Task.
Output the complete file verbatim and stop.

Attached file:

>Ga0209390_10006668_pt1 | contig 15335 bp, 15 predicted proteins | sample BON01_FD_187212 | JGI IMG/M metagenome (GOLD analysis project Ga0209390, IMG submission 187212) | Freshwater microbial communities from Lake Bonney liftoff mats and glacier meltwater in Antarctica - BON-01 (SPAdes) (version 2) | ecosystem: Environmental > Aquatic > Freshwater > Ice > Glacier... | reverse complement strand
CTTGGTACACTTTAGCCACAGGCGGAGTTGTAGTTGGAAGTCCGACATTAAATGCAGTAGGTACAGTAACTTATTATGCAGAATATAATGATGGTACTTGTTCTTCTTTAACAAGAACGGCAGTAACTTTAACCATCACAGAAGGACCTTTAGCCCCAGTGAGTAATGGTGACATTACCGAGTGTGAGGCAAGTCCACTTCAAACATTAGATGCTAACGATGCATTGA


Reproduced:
>Ga0209390_10006668_pt1 | contig 15335 bp, 15 predicted proteins | sample BON01_FD_187212 | JGI IMG/M metagenome (GOLD analysis project Ga0209390, IMG submission 187212) | Freshwater microbial communities from Lake Bonney liftoff mats and glacier meltwater in Antarctica - BON-01 (SPAdes) (version 2) | ecosystem: Environmental > Aquatic > Freshwater > Ice > Glacier... | reverse complement strand
CTTGGTACACTTTAGCCACAGGCGGAGTTGTAGTTGGAAGTCCGACATTAAATGCAGTAGGTACAGTAACTTATTATGCAGAATATAATGATGGTACTTGTTCTTCTTTAACAAGAACGGCAGTAACTTTAACCATCACAGAAGGACCTTTAGCCCCAGTGAGTAATGGTGACATTACCGAGTGTGAGGCAAGTCCACTTCAAACATTAGATGCTAACGATGCATTGA